Strike action: What does the law say?

strike

A question was asked about what constitutes a strike action:

“Kindly assist me with definition of a strike and what is it that constitute a strike action whether procedural or not, also requirements of for a protected strike action,situations where general pre-strike procedures will not apply, substantive requirements for protected strikes and different kinds of dismissals”

Here is how the law sees it:

Strike Definition

Strike means “the partial or complete concerted refusal to work, or the retardation or obstruction of work, by persons who are or who have been employed by the same employer or by different employers, for the purpose of remedying a grievance or resolving a dispute in respect of any matter of mutual interest between employer and employee, and every reference to “work” in this definition includes overtime work, whether it is voluntary or compulsory.”

The procedural regulation of strikes

Section 64 of the Labour Relations Act, 1995 introduces procedural limitations on the constitutional right to strike and includes the following:

  • The dispute must be referred for conciliation before a strike will be permitted;
  • The CCMA or Bargaining Council must attempt to resolve the dispute by conciliation;
  • A certificate stating that the dispute remains unresolved must have been issued;
  • Written notice of a strike must be given to the employer on 48 hours notice in the private sector and 7 days notice if the state is the employer.

Exemptions from statutory procedures

Industrial action may be protected even through the procedural requirements of the LRA have not been followed in the following circumstances:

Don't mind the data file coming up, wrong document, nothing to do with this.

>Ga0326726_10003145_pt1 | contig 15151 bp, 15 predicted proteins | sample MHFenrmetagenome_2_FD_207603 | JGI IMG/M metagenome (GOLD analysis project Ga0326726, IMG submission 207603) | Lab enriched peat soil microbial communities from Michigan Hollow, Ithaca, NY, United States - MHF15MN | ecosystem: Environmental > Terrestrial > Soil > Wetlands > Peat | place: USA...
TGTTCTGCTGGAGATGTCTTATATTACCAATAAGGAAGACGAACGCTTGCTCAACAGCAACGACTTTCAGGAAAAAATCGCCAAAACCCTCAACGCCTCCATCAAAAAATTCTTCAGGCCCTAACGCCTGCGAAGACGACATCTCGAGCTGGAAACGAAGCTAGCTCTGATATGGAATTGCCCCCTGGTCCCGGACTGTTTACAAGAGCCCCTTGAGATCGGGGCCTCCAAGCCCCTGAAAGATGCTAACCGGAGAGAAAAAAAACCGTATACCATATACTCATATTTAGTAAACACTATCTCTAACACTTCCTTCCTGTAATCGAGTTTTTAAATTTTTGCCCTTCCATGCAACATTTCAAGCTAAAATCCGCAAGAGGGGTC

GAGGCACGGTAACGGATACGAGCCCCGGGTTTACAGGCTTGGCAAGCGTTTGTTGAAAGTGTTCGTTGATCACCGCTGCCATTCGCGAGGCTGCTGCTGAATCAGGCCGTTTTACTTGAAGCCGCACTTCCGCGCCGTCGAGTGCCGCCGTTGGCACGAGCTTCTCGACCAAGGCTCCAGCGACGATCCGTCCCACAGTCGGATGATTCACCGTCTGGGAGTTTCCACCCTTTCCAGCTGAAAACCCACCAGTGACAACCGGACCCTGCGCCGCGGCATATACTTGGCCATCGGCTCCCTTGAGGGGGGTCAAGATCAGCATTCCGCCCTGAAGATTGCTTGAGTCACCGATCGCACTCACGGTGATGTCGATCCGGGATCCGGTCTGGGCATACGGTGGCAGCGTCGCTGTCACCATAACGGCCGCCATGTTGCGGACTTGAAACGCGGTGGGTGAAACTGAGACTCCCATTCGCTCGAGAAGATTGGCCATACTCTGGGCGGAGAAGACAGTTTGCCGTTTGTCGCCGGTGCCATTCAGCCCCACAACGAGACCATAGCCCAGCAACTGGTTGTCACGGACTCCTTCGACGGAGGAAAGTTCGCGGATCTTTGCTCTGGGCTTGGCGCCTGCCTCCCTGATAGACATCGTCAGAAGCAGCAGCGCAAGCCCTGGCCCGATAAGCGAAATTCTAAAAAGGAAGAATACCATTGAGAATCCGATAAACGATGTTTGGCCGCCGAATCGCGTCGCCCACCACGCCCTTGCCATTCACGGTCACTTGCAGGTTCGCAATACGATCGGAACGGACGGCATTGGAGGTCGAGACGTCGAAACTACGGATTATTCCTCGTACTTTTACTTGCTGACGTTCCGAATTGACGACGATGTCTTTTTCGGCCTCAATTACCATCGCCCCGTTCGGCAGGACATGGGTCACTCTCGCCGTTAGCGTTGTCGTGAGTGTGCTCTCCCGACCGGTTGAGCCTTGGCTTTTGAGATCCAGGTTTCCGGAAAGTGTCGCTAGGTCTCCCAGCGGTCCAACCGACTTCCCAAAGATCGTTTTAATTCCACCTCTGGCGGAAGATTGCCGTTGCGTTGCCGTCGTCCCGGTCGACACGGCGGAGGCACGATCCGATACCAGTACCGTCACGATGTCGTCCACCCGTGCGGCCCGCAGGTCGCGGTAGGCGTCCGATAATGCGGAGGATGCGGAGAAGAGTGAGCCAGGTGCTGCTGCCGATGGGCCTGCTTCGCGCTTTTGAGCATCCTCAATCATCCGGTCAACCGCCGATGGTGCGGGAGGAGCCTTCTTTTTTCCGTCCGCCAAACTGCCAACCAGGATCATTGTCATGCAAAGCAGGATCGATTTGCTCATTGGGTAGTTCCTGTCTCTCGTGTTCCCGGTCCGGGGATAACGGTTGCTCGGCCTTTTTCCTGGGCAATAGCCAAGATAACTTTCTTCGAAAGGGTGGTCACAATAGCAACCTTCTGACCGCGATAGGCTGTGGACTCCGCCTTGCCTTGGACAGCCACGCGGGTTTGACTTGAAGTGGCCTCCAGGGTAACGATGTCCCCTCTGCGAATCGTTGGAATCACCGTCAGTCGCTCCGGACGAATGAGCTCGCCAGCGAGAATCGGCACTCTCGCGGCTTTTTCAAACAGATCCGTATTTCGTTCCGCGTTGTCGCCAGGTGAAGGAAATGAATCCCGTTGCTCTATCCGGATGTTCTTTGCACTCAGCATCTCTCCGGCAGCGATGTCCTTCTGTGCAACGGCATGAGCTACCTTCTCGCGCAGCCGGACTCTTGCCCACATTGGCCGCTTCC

• If the parties to the dispute are covered by a Council constitution or a Collective Agreement that sets out dispute procedures, and they follow these;
  • If the other party locks-out in defiance of the statutory procedures;
  • If an employer fails to maintain or restore pre-existing terms and conditions of employment where employees or their union have invoked the status quo remedy provided for in Section 64 (4) of the LRA and asked the employer in the dispute referral to do so.

Substantive requirements for industrial action

Strike action is not permitted if –

  • The parties have agreed to refer the issue in dispute to arbitration;
  • The dispute has to be referred to arbitration or the Labour Court under the LRA;
  • A Collective Agreement, Arbitration Award or Wage Determination regulates the issue in dispute;
  • The strikers are employed in an essential service or a maintenance service.

Protected strikers may not be dismissed for participating in protected strike action. They may, however, be dismissed if they misconduct themselves or the operational requirements of the business justified dismissal.

Unprotected strikers may be dismissed after fair ultimata have been issued.

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